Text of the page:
Scott Slant Wednesday Weekly: Definition of a trap game

There’s something about playing at Air Force that drives Boise State crazy. It’s the Falcons’ deliberate, back-cutting style of play. It’s the atmosphere in one of the Mountain West’s smallest gyms. It’s the way Air Force can get the Broncos out of rhythm in the middle of the conference season. Boise State has won four straight over Air Force, but they were all in ExtraMile Arena (including the two-game series last year). The last two times the Broncos have been in Colorado Springs, they’ve lost. Is this a trap game, or what? Let’s remember this, though: in 2017, Boise State set a school-record by raining 20 three-pointers on the Falcons and won in Clune Arena 98-70, at the time the most points the Broncos had scored in a Mountain West game. Every once in a while they can go unconscious down there.


The loss to Colorado State Sunday was not a “Boise State-Leon-Rice-February-March” thing. It was a hard-fought overtime defeat against an elite Mountain West team (with an officials’ asterisk at the end of regulation). The Broncos’ two losses in conference have been to Wyoming, No.22 in both polls (at least for now), and CSU, which is third in line to get in on both Top 25 lists. A loss to Air Force tonight could revive that ugly late-season narrative, though, and it would blow a hole in Boise State’s NCAA Tournament resume. The Falcons are No. 237 in both the KenPom and NCAA NET ratings. That’s how important this one is.


Boise State did a great job overcoming one Achilles heel last Friday night, going 23-for-29 from the free throw line in its win over UNLV. A game-changer. The Broncos overcame another one in the overtime loss to Colorado State on Sunday. They had gone 18-for-73 over the previous three games from three-point range—then they were 13-for-24 against the Rams. So what’s the issue going into the Air Force game? It’s the absence of point guard Emmanuel Akot (a 6-8 point guard, mind you). Akot was out again versus CSU, missing his third straight game with a sore knee. The Broncos have been trying to get by without his 11 points per game, and his team-leading three assists per game, and his 41 percent three-point shooting. Akot would create some mismatches if he can play against the Falcons.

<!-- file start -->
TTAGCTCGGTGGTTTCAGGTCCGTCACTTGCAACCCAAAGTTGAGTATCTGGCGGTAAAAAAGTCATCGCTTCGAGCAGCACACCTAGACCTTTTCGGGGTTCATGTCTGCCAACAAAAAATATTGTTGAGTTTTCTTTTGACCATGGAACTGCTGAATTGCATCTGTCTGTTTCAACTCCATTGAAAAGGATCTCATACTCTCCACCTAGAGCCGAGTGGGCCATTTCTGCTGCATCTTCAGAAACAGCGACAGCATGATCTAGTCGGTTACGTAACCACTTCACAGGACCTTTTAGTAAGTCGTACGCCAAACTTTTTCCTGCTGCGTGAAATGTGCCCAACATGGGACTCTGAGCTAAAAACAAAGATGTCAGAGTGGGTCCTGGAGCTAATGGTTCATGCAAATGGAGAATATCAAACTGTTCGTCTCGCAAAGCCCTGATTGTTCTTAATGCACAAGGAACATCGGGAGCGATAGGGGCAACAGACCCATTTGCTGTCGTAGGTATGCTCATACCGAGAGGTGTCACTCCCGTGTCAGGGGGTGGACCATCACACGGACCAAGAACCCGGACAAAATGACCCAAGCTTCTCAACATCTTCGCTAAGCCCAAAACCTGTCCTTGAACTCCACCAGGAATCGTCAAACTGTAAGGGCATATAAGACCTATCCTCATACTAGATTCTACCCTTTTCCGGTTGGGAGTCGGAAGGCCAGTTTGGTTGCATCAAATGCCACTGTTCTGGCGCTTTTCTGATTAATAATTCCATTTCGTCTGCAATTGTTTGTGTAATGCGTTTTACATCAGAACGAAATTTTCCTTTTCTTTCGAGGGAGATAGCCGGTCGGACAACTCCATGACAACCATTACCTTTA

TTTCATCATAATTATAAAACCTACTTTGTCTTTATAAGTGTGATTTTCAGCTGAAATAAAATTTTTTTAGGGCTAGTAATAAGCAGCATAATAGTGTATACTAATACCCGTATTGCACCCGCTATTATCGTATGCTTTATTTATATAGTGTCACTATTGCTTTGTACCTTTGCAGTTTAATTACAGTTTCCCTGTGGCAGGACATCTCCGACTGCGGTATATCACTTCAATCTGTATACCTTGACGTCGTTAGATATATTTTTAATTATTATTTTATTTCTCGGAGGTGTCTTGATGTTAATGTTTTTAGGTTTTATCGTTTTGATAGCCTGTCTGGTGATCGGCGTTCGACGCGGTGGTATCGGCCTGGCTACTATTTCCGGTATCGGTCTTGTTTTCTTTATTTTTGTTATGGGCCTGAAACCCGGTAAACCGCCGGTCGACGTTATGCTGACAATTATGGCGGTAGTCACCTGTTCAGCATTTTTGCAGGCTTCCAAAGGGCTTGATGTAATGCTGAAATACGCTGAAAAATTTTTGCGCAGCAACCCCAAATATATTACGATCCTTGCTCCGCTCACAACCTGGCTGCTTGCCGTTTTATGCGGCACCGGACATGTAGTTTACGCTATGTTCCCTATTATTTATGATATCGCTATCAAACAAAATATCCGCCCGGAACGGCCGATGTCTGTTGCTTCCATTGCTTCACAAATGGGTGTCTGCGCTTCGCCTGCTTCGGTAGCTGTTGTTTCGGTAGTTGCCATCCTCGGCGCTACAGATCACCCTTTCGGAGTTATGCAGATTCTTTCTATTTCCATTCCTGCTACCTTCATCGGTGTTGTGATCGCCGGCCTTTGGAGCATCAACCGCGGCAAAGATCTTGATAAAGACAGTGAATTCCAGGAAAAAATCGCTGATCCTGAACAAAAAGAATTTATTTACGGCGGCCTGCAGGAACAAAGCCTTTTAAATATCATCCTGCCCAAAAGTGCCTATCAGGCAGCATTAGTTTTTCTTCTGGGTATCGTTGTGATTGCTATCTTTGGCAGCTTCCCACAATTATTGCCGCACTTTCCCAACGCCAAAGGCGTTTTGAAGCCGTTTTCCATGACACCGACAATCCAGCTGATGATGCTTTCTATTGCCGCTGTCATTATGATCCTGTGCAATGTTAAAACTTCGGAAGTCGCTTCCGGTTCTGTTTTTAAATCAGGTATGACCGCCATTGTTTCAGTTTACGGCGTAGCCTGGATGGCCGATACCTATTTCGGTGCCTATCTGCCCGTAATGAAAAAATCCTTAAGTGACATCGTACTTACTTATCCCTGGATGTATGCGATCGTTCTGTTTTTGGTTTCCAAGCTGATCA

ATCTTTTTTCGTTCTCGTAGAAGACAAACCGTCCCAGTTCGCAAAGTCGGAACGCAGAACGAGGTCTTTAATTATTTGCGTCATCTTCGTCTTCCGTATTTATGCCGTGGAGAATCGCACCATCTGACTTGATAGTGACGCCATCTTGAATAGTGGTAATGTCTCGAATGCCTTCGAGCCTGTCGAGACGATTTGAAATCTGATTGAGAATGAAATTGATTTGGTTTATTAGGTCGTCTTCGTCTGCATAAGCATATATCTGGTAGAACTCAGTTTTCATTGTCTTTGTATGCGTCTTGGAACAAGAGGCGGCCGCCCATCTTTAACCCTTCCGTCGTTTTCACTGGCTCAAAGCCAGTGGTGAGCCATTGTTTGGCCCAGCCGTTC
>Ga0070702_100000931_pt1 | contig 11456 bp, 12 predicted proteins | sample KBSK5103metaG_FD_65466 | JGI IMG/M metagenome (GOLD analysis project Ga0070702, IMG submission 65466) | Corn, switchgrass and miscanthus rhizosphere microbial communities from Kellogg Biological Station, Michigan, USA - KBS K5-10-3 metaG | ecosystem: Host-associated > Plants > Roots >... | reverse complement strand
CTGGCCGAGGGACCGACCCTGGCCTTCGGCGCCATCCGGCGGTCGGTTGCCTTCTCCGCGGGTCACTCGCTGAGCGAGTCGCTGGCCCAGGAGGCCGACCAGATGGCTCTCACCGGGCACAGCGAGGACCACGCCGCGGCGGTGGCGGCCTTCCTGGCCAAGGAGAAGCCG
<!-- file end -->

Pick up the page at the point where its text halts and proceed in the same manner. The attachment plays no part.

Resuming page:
It was reminiscent of Boise State’s game at Colorado State in 2016, when James Webb III hit a game-winning three-pointer at the buzzer. The ball left Webb’s hand long before the backboard light went on. Only the officials (long story short) went to the monitor and pulled out a stopwatch, and decided the clock hadn’t started on time. And the Rams went on to win in double-overtime. The Mountain West later said sorry, it was the wrong call, but the result of the game stood. The no-call after Abu Kigab’s steal Sunday with two seconds left in ExtraMile Arena reminded me of that. Kigab would have had a chance to win the game at the free throw line. The conference released a statement talking about an “inadvertent whistle.” There should have been a loud “adventant” whistle when Isaiah Stevens hit Kigab. Oh well.


Wyoming had just entered the Top 25 for the first time since 2015 on Monday, and the No. 22 ranking was its highest since the Fennis Dembo-Eric Leckner days in 1988. The stay will be short after the Cowboys were upset by New Mexico 75-66 at The Pit Tuesday night. The Pokes’ Graham Ike got his points, 26 of them, but the Lobos’ Jaelen House got a lot more, with 34. UNM shot 54 percent from the field and 47 percent from three-point range. The net effect: Boise State is back into a tie for first place with Wyoming in the Mountain West.


Despite all the allegations of poor player treatment and suggestions that he was running off coaches, it seems that it has come down to Auburn boosters believing that Bryan Harsin can’t recruit at the SEC level. All this after just one full recruiting class. And after the eight days of shenanigans that ended Friday (we think), Auburn has ensured that it will be just about the hardest place to recruit to in the SEC, leaving Harsin in a no-win situation. Andy Staples of the The Athletic sums it up: “If this mess galvanizes the team and Harsin and his coaches coach well, Auburn could possibly reach the level where Ole Miss or Kentucky are right now. And with some solid diamond-in-the-rough recruiting, maybe the Tigers could stay in that range most years.” But he rightfully suggests that is not acceptable to Auburn’s fan base.